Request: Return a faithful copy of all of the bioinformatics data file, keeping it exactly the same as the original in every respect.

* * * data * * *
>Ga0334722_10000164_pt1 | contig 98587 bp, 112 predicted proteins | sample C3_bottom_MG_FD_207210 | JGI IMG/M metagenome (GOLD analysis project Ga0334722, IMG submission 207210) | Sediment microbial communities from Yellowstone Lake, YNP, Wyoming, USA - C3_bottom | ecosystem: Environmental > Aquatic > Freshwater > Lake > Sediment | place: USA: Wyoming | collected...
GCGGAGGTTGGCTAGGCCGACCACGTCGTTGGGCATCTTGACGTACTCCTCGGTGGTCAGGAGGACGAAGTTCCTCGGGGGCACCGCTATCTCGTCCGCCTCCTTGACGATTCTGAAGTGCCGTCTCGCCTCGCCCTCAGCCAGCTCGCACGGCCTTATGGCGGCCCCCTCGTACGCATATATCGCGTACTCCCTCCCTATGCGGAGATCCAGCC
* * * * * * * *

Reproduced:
>Ga0334722_10000164_pt1 | contig 98587 bp, 112 predicted proteins | sample C3_bottom_MG_FD_207210 | JGI IMG/M metagenome (GOLD analysis project Ga0334722, IMG submission 207210) | Sediment microbial communities from Yellowstone Lake, YNP, Wyoming, USA - C3_bottom | ecosystem: Environmental > Aquatic > Freshwater > Lake > Sediment | place: USA: Wyoming | collected...
GCGGAGGTTGGCTAGGCCGACCACGTCGTTGGGCATCTTGACGTACTCCTCGGTGGTCAGGAGGACGAAGTTCCTCGGGGGCACCGCTATCTCGTCCGCCTCCTTGACGATTCTGAAGTGCCGTCTCGCCTCGCCCTCAGCCAGCTCGCACGGCCTTATGGCGGCCCCCTCGTACGCATATATCGCGTACTCCCTCCCTATGCGGAGATCCAGCC